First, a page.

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Gloucestershire CC had all the pieces in place, but it improved efficiency by moving them around. Ana Paula Nacif r...
Gloucestershire CC had all the pieces in place, but it improved efficiency by moving them around. Ana Paula Nacif reports

COUNCIL Gloucestershire CC

AWARD Winner, LGC Awards 2007

CATEGORY Efficiency


With efficiency targets creating constant pressures, savings of half a million pounds would be a dream come true for many councils. But, it is not always easy to carve out efficiencies. For Gloucestershire CC, the winner of this year's LGC

Efficiency Award, it was a question of reviewing what it already did and then improving its process.

Streamlining bureaucracy has saved the council half a million pounds in one year

By changing the way it processed insurance claims the council saved£500,000 last year, making a significant contribution to the council's Gershon target. Claims payouts went down by 98% and its insurance premiums also went down.

'We looked at the insurance claim process from beginning to end, from when the claim is made through to court proceedings should the claim get to that stage,' says Owen Jenkins, project manager for Gloucestershire's highways.

Investment in staff training has paid off and boosted efficiency in the process

The council invested in staff training, so claims were handled more efficiently.

Mr Jenkins says: 'We don't expect our staff to defend the authority against claims, but they are there to take all the details accurately. Sometimes, if staff are not trained properly then they go into panic mode.'

Spurious claims are being picked up early through improved communication

The highways inspection system was modernised and new inspectors recruited. This was done at a price, but the drop in defects and insurance claims meant£105,000 was saved.

According to the insurance contract, the council is liable to pay claims below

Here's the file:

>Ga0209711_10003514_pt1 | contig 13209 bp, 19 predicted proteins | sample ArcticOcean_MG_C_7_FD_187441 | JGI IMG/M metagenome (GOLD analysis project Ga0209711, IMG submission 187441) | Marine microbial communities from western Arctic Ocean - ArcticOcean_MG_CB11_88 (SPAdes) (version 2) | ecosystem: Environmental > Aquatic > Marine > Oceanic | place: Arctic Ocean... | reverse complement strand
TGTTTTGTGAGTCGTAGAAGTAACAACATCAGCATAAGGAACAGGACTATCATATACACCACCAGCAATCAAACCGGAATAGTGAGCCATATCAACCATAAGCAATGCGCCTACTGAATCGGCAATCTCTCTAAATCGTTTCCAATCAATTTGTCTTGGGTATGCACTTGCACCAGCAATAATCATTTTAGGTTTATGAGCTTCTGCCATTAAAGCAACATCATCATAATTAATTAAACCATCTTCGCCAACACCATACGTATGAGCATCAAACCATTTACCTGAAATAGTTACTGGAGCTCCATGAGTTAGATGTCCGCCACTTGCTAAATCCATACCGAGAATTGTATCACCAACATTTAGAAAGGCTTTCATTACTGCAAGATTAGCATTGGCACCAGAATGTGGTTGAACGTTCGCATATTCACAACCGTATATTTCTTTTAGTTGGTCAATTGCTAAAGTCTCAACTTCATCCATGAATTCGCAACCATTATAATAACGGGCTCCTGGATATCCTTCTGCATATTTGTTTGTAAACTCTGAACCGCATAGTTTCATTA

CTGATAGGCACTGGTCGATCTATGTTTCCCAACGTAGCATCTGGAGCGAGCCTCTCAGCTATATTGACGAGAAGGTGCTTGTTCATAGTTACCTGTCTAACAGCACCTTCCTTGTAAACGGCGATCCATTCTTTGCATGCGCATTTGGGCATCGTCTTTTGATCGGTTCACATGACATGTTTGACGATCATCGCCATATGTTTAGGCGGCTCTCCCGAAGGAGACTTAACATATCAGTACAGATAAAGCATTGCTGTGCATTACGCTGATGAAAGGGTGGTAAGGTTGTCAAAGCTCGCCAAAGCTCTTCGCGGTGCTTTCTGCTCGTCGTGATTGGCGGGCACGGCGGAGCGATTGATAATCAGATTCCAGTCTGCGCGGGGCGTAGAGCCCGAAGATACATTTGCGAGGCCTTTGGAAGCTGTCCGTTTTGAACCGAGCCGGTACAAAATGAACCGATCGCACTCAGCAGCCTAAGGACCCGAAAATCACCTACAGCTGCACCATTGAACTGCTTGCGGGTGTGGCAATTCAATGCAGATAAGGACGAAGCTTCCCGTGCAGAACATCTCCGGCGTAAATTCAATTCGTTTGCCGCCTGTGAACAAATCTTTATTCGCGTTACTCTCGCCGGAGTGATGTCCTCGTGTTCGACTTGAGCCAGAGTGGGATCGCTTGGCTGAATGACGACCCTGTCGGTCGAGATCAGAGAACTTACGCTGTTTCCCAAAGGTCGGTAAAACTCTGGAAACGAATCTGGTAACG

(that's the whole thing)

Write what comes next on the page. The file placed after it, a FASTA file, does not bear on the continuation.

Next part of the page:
£350,000, so payouts were amounting to nearly£500,000 a year and rising. Spurious claims were being paid out, including some where there were no defects at the site of the alleged accident.

One issue was that claims above£1,000 were sent to the insurers to handle. Because of a lack of communication between council departments and the insurance company, claims were being paid where there was no liability.

Now the council is consulted and has the final say on payments. And by promoting

better understanding and communication within the council and with its insurance company, fraudulent claims are discouraged.

Improved interdepartmental working has been crucial to success

Claims have been cut by 75% and repudiation rates increased from 64% to over 90% over three years, up to July 2006.

'One of main issues is insurance departments are usually placed within the business management function of the council, whereas highways is part of environment,' explains Mr Jenkins.

'In some counties, claims against highways go straight to insurance. We encouraged the two departments to work together. People in highways didn't understand what the insurance department wanted and the insurance people didn't know how we worked.'

Thanks to its success, the council's insurance company is recommending the system to other local authorities.

'Overall savings come from the fact our process works better,' says Mr Jenkins. 'All elements work and fit together properly. I suspect that other authorities may face the same problem - all the jigsaw pieces are there but they don't fit together properly.'

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